Neonatal hypothermia is an important risk factor for mortality and morbidity, and is common even in temperate climates. We conducted a systematic review to determine whether plastic coverings, used immediately following delivery, were effective in reducing the incidence of mortality, hypothermia and morbidity. A total of 26 studies (2271 preterm and 1003 term neonates) were included. Meta-analyses were conducted as appropriate. Plastic wraps were associated with a reduction in hypothermia in preterm (29 weeks; risk ratio (RR)=0.57; 95% confidence interval (CI) 0.46 to 0.71) and term neonates (RR=0.76; 95% CI 0.60 to 0.96). No significant reduction in neonatal mortality or morbidity was found; however, the studies were underpowered for these outcomes. For neonates, especially preterm, plastic wraps combined with other environmental heat sources are effective in reducing hypothermia during stabilization and transfer within hospital. Further research is needed to quantify the effects on mortality or morbidity, and investigate the use of plastic coverings outside hospital settings or without additional heat sources.
Almost 3 million newborns die within the first month of life, with 1 million deaths occurring within 24 h of birth.1 Rates of neonatal mortality are appreciably higher in low- and middle-income countries, especially outside of hospitals.2 Although child mortality has been almost halved since the 1990 baseline of the Millennium Development Goals, progress in reducing neonatal mortality has been much slower; 44% of all child deaths now occur in the neonatal period.2
Direct complications of preterm birth account for over one-third of neonatal deaths with hypothermia being an important contributing factor to mortality among preterm neonates.3, 4 There is a high prevalence of hypothermia globally, with in-hospital estimates of between 32 and 85%, and in homes between 11 and 92%.5 Other estimates show mortality among hypothermic neonates to be twice that for term and 30 times that for preterm normothermic infants.6 Hypothermia also increases rates of infection, respiratory complications, acidosis and coagulation defects among neonates.7
Newborns are at risk for hypothermia when they are delivered from the warm intrauterine environment. They are particularly at risk if they are not immediately dried, as in addition to convective heat loss, they also lose heat via the evaporation of amniotic fluid. Preterm neonates are particularly vulnerable to heat loss given their thin epidermis, large surface area-to-weight ratio, lack of fat stores for thermogenesis and immature thermoregulatory mechanisms, such as a lack of vasomotor control.8
Thermal care practices have long been a cornerstone of neonatal care. Temperature maintenance for newborns has evolved over the years from the use of incubators in the 1800s to various combinations of technologies including radiant warmers, heated mattresses and family-led practices such as delayed bathing, wrapping the neonate, hats and skin-to-skin care.9, 10 As many of these practices were standard care before the use of randomized controlled trials (RCTs), there is limited rigorous evidence for the temperature, morbidity or mortality effects of using one strategy in isolation.9, 11 Although the advent of Kangaroo Mother Care has shown large reductions in mortality and hypothermia,12, 13 only one study to date has examined this method for stabilization immediately following delivery, the most vulnerable period for hypothermia. Despite numerous thermal care interventions, there continue to be high rates of hypothermia in low- to middle-income countries in hospitals as well as in homes. There is need for a low-cost, easy-to-use, accessible solution for temperature stabilization immediately following delivery.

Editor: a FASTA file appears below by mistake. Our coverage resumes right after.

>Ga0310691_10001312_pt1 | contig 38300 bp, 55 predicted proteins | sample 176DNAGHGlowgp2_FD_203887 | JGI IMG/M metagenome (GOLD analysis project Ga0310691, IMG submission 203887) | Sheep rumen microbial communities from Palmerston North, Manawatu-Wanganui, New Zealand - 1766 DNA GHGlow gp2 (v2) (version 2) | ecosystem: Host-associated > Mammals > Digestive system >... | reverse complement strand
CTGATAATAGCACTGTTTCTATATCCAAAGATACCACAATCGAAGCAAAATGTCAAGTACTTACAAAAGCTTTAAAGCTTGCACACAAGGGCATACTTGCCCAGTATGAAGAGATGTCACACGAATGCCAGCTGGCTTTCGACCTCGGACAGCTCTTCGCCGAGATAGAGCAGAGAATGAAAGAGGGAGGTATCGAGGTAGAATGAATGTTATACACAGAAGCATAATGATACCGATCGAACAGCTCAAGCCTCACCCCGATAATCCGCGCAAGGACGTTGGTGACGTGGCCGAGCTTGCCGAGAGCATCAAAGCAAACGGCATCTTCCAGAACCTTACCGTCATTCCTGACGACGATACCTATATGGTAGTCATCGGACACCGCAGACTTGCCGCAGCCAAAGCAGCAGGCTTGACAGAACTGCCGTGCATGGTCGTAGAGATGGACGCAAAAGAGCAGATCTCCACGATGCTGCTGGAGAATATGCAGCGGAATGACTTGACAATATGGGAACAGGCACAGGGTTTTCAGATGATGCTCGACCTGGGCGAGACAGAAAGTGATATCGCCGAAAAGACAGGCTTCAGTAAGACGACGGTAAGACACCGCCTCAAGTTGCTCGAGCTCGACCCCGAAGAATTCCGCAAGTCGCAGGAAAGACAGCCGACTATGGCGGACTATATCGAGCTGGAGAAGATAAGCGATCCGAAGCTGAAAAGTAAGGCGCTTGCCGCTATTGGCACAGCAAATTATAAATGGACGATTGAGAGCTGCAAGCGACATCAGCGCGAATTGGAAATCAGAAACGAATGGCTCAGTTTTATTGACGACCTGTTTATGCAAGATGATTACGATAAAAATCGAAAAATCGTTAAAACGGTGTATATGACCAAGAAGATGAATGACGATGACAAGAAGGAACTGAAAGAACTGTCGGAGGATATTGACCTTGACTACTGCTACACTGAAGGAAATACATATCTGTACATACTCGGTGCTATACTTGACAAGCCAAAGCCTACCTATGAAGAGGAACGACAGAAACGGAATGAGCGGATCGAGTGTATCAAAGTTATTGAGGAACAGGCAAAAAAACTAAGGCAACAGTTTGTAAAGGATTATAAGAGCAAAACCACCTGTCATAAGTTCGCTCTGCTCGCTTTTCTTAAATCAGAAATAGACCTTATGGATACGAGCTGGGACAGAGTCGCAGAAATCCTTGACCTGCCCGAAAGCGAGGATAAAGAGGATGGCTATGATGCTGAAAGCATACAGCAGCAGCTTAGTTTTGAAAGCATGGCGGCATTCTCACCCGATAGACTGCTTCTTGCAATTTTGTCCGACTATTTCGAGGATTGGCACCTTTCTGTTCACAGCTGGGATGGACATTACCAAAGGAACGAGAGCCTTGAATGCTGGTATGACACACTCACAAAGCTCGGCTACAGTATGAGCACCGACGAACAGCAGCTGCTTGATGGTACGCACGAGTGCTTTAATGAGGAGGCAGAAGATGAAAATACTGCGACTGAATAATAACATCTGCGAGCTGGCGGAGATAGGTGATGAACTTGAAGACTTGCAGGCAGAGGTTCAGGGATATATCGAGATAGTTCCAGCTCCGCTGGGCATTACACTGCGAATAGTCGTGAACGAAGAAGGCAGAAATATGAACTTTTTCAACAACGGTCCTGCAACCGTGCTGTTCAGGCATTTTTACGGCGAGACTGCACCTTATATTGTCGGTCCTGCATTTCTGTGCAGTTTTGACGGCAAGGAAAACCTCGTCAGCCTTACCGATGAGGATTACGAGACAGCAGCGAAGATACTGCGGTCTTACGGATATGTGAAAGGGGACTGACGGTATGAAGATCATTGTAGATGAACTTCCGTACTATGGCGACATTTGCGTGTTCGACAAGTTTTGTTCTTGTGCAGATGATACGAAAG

Plastic covering the torso and extremities of neonates is recognized as a low-cost means to prevent hypothermia by reducing both conductive and evaporative heat loss.14, 15 A recent Cochrane review of interventions to prevent hypothermia in preterm neonates suggested that plastic bags reduced heat losses by 0.7 °C in neonates <28 weeks, with a 44% reduction in hypothermia observed. No heat loss reduction was observed in neonates 28 to 31 weeks, and no mortality reduction was seen for any gestational age.10 Since this review, further studies have been published, including from low- to middle-income countries, as well as studies on term neonates. As there is no conclusive evidence or guidelines on the use of plastic coverings,16 the objective of this review is to assess the impact of plastic coverings on neonatal mortality and morbidity. We also quantify the risk of hyperthermia.17 Our results are presented according to Preferred Reporting Items for Systematic Reviews and Meta-Analyses (PRISMA) guidelines.18
Systematic searches were performed on PubMed, EMBASE, Ovid, Cochrane Library, LILACS, African Index Medicus, and EMRO databases (last search 8 January 2015). The search strategy used a combination of MESH and free text terms including newborn and wrap terms combined with temperature- or hypothermia-related outcome terms (Supplementary Table). No date or language restrictions were put on the search. The full texts were reviewed for all potentially relevant studies. Hand searches of their reference lists were also conducted. Studies meeting inclusion criteria were abstracted onto Excel.